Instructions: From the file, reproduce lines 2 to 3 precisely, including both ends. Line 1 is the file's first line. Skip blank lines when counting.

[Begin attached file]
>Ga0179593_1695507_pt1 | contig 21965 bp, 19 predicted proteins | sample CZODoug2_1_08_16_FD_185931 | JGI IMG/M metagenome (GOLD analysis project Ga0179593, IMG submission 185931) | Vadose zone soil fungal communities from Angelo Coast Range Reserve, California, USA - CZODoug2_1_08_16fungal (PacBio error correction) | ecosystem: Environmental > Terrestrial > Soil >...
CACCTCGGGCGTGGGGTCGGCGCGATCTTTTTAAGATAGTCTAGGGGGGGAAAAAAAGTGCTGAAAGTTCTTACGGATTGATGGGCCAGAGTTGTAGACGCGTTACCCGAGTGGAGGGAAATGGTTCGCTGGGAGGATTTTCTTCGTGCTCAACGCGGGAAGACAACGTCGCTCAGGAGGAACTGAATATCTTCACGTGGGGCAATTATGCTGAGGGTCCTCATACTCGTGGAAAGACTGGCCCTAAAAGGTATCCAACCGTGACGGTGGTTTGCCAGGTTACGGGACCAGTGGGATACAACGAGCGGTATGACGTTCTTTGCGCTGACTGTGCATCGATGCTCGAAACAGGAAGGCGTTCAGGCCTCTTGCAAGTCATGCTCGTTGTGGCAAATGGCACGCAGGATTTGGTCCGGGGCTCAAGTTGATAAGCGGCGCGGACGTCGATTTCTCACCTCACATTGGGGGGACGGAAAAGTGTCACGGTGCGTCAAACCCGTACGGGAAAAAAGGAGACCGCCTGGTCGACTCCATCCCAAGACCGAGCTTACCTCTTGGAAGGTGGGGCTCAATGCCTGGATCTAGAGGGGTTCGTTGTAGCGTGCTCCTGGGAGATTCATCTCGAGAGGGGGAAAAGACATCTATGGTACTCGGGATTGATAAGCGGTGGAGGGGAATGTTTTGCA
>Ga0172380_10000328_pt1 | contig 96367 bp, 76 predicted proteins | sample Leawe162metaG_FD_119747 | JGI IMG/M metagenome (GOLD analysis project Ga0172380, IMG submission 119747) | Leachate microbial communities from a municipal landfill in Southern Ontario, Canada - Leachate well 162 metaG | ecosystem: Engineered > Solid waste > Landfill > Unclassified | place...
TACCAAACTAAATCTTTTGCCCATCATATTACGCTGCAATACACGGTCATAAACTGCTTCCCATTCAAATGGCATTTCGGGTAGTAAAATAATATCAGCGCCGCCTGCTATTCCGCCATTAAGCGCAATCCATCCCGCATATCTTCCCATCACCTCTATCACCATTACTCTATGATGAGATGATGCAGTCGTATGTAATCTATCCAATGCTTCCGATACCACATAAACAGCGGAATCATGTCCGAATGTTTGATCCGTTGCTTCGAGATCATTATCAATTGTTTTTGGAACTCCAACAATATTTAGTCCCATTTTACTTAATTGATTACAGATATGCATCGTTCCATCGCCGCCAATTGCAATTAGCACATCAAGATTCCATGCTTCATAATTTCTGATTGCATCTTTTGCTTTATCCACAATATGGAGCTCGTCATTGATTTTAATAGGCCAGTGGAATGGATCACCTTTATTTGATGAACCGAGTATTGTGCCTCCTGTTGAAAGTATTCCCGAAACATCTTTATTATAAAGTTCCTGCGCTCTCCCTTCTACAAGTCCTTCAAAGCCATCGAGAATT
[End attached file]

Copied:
CACCTCGGGCGTGGGGTCGGCGCGATCTTTTTAAGATAGTCTAGGGGGGGAAAAAAAGTGCTGAAAGTTCTTACGGATTGATGGGCCAGAGTTGTAGACGCGTTACCCGAGTGGAGGGAAATGGTTCGCTGGGAGGATTTTCTTCGTGCTCAACGCGGGAAGACAACGTCGCTCAGGAGGAACTGAATATCTTCACGTGGGGCAATTATGCTGAGGGTCCTCATACTCGTGGAAAGACTGGCCCTAAAAGGTATCCAACCGTGACGGTGGTTTGCCAGGTTACGGGACCAGTGGGATACAACGAGCGGTATGACGTTCTTTGCGCTGACTGTGCATCGATGCTCGAAACAGGAAGGCGTTCAGGCCTCTTGCAAGTCATGCTCGTTGTGGCAAATGGCACGCAGGATTTGGTCCGGGGCTCAAGTTGATAAGCGGCGCGGACGTCGATTTCTCACCTCACATTGGGGGGACGGAAAAGTGTCACGGTGCGTCAAACCCGTACGGGAAAAAAGGAGACCGCCTGGTCGACTCCATCCCAAGACCGAGCTTACCTCTTGGAAGGTGGGGCTCAATGCCTGGATCTAGAGGGGTTCGTTGTAGCGTGCTCCTGGGAGATTCATCTCGAGAGGGGGAAAAGACATCTATGGTACTCGGGATTGATAAGCGGTGGAGGGGAATGTTTTGCA
>Ga0172380_10000328_pt1 | contig 96367 bp, 76 predicted proteins | sample Leawe162metaG_FD_119747 | JGI IMG/M metagenome (GOLD analysis project Ga0172380, IMG submission 119747) | Leachate microbial communities from a municipal landfill in Southern Ontario, Canada - Leachate well 162 metaG | ecosystem: Engineered > Solid waste > Landfill > Unclassified | place...